Patience is something that has taken me many years to develop and it’s still sometimes a work in progress. I think that patience will be harder and harder to learn in an era where results and information are expected instantly. You don’t even have to wait for letters anymore; you can email or Skype. Recently, I came across this quote which contains some valuable thoughts and advice for the practice of patience.
Traditionally, a journey was a rhythm of three forces: time, self and space. Now the digital virus has truncated time and space. Marooned on each instant, we have forfeited the practice of patience. . .The self has become anxious for what the next instant might bring. The greed for destination obliterates the journey.
But a great journey needs plenty of time. It should not be rushed; if it is, your life becomes a kind of abstract package tour devoid of beauty and meaning. There is such a constant whirr of movement that you never know where you are. You have no time to give yourself to the present experience. When you accumulate experiences at such a tempo, everything becomes thin. Consequently, you become ever more absent from your life and this fosters emptiness that haunts the heart.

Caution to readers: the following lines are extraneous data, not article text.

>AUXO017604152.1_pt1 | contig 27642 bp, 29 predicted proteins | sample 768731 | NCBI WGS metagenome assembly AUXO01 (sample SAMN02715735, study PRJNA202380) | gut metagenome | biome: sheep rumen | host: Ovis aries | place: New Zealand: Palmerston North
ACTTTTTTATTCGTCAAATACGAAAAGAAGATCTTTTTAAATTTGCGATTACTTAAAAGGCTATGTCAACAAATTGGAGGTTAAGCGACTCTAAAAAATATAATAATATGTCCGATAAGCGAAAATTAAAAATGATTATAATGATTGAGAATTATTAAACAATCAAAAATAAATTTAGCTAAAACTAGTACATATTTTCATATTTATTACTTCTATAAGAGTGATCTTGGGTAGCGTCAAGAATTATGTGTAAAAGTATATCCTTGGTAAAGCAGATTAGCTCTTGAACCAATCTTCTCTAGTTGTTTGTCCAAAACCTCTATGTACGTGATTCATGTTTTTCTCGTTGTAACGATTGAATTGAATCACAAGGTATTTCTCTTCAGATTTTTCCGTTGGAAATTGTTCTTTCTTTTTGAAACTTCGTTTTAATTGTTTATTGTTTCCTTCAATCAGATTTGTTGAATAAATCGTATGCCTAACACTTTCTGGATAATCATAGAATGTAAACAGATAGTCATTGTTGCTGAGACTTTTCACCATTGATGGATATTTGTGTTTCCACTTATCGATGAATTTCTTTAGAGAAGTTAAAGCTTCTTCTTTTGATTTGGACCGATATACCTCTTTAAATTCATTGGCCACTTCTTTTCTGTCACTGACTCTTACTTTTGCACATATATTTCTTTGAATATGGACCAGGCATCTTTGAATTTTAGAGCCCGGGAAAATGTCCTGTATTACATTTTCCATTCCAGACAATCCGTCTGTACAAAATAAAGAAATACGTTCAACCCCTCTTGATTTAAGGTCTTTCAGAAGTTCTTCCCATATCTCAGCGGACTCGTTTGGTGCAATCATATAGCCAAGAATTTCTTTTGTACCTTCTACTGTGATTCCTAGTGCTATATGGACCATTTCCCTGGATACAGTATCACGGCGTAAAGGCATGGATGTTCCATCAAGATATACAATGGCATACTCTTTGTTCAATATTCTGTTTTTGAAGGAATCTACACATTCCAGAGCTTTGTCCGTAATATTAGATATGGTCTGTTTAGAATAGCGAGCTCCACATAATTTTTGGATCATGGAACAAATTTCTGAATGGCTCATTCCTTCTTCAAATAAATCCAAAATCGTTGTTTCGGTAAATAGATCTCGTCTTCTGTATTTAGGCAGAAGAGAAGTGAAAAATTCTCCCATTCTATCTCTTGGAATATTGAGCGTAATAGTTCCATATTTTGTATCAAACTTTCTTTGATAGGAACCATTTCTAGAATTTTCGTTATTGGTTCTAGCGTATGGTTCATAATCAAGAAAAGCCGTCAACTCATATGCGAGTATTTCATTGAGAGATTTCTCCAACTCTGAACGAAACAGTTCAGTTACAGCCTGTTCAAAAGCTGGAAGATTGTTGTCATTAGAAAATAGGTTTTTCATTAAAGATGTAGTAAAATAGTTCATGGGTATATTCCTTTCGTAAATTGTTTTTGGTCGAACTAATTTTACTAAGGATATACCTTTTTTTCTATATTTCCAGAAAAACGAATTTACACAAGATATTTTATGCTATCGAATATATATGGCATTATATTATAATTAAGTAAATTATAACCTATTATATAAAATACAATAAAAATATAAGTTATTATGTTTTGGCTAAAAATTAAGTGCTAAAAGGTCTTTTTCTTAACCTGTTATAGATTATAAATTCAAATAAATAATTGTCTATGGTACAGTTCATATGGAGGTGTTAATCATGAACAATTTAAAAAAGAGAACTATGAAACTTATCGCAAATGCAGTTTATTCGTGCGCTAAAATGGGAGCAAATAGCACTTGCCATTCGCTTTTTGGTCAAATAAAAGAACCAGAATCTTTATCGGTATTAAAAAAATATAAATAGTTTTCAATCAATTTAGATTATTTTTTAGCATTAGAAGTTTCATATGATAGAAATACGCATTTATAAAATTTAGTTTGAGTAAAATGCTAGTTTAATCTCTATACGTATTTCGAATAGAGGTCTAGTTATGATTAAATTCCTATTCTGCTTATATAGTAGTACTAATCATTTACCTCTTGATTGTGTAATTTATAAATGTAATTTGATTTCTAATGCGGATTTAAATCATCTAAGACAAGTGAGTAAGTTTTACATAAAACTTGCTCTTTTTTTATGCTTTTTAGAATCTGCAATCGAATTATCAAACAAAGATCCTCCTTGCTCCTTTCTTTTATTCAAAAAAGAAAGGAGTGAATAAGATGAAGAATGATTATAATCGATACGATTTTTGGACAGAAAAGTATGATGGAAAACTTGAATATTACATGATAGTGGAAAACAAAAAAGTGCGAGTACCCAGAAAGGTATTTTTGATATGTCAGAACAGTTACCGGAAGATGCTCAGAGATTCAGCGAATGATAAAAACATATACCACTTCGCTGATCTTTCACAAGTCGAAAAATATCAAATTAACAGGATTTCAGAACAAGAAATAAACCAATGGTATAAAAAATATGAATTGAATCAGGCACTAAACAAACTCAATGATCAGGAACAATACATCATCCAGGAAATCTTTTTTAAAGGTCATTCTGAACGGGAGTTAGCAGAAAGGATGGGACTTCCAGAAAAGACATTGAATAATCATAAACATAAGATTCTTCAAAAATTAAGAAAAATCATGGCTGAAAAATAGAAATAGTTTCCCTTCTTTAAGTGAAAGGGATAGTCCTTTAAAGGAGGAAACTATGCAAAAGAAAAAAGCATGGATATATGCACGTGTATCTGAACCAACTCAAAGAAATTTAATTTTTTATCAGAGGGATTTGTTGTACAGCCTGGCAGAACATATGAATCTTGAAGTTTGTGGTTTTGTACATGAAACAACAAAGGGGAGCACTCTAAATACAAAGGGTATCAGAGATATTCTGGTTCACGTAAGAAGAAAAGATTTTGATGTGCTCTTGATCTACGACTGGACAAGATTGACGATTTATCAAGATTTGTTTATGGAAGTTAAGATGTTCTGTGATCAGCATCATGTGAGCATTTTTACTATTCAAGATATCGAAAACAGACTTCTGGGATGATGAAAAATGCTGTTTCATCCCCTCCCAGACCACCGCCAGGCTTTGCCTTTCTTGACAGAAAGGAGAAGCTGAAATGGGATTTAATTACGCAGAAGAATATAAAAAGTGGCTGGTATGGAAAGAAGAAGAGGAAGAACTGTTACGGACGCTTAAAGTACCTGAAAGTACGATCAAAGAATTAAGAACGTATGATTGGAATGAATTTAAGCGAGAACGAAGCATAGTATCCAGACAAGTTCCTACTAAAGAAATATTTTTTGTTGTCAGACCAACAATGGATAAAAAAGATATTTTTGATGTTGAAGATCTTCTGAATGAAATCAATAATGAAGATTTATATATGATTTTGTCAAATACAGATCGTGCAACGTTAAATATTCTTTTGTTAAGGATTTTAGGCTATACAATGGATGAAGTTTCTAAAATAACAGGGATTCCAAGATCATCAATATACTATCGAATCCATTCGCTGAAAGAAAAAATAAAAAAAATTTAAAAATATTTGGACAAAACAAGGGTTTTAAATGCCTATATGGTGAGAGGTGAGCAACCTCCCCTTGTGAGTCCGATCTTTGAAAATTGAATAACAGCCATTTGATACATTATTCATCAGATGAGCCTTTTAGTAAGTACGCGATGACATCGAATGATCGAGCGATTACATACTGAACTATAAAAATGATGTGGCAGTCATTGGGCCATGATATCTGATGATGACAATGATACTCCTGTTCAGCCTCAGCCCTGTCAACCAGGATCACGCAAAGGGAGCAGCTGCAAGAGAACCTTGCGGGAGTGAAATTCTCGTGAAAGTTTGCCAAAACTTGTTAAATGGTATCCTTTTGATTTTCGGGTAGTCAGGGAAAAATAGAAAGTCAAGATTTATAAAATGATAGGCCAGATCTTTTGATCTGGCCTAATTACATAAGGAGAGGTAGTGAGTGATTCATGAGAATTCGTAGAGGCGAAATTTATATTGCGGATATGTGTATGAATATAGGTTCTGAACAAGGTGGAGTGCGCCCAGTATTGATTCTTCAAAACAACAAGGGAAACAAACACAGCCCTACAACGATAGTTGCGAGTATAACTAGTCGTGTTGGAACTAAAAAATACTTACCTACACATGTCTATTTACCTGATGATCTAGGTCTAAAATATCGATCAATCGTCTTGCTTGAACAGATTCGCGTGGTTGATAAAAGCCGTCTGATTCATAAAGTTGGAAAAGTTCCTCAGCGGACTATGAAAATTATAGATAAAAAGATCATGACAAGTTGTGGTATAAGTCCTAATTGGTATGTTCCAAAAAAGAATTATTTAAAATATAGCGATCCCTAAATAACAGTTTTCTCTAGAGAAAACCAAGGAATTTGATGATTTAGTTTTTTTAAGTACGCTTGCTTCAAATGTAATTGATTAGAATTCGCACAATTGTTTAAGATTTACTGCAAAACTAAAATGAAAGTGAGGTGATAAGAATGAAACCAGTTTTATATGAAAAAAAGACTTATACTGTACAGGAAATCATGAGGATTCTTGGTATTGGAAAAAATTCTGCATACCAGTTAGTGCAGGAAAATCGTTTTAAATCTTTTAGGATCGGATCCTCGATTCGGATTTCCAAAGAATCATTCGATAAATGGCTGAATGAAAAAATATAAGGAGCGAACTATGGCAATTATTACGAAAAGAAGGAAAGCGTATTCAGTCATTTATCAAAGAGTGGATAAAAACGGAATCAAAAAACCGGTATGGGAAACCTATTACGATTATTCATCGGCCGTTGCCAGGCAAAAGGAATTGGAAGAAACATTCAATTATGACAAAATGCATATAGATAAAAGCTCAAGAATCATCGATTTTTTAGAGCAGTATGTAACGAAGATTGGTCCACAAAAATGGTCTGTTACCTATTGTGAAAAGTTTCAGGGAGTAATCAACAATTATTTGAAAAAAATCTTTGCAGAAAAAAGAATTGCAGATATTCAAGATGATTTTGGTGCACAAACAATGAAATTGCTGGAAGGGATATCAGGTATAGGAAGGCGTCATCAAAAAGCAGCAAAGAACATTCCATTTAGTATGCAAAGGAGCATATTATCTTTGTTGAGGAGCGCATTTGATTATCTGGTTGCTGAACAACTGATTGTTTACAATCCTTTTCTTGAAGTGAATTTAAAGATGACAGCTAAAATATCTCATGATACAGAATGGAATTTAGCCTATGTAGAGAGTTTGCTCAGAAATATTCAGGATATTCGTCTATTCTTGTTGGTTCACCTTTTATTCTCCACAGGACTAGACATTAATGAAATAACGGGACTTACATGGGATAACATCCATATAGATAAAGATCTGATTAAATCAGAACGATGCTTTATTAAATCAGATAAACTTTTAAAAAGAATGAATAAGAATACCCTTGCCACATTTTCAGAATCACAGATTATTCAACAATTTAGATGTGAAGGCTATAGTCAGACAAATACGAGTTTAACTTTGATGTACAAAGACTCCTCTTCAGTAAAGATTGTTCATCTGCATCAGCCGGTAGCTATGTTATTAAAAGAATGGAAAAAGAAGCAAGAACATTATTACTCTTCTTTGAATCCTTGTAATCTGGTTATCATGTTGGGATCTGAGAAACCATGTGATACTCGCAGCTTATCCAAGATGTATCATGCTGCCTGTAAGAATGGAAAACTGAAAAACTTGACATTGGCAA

When you take the time to travel with reverence, a richer life unfolds before you. Moments of beauty begin to brand your days. When your mind becomes more acquainted with reverence, the light, grace and elegance of beauty find you more frequently.
John O’Donohue, Beauty: The Invisible Embrace
(Thanks to The Writing Sisters for this quote from their blog post: http://writingsistersblog.wordpress.com/2013/09/03/draw-near-to-god-day-three/. Check out their blog for inspiring thoughts about writing.)
Some good things just take time to develop, such as this redwood that fell in 1930 in Muir Woods.